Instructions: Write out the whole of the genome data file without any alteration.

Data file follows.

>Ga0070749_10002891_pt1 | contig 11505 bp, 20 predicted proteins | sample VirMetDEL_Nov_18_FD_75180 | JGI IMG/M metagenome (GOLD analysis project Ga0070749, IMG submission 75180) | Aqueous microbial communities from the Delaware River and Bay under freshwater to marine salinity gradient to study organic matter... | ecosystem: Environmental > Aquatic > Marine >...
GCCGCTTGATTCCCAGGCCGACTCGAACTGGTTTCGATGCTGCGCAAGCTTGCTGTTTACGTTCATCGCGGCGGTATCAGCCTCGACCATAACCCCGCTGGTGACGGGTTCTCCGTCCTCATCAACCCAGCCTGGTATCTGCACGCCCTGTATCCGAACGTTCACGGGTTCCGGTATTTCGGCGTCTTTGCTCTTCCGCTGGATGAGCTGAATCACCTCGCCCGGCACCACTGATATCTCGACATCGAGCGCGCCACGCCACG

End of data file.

>Ga0070749_10002891_pt1 | contig 11505 bp, 20 predicted proteins | sample VirMetDEL_Nov_18_FD_75180 | JGI IMG/M metagenome (GOLD analysis project Ga0070749, IMG submission 75180) | Aqueous microbial communities from the Delaware River and Bay under freshwater to marine salinity gradient to study organic matter... | ecosystem: Environmental > Aquatic > Marine >...
GCCGCTTGATTCCCAGGCCGACTCGAACTGGTTTCGATGCTGCGCAAGCTTGCTGTTTACGTTCATCGCGGCGGTATCAGCCTCGACCATAACCCCGCTGGTGACGGGTTCTCCGTCCTCATCAACCCAGCCTGGTATCTGCACGCCCTGTATCCGAACGTTCACGGGTTCCGGTATTTCGGCGTCTTTGCTCTTCCGCTGGATGAGCTGAATCACCTCGCCCGGCACCACTGATATCTCGACATCGAGCGCGCCACGCCACG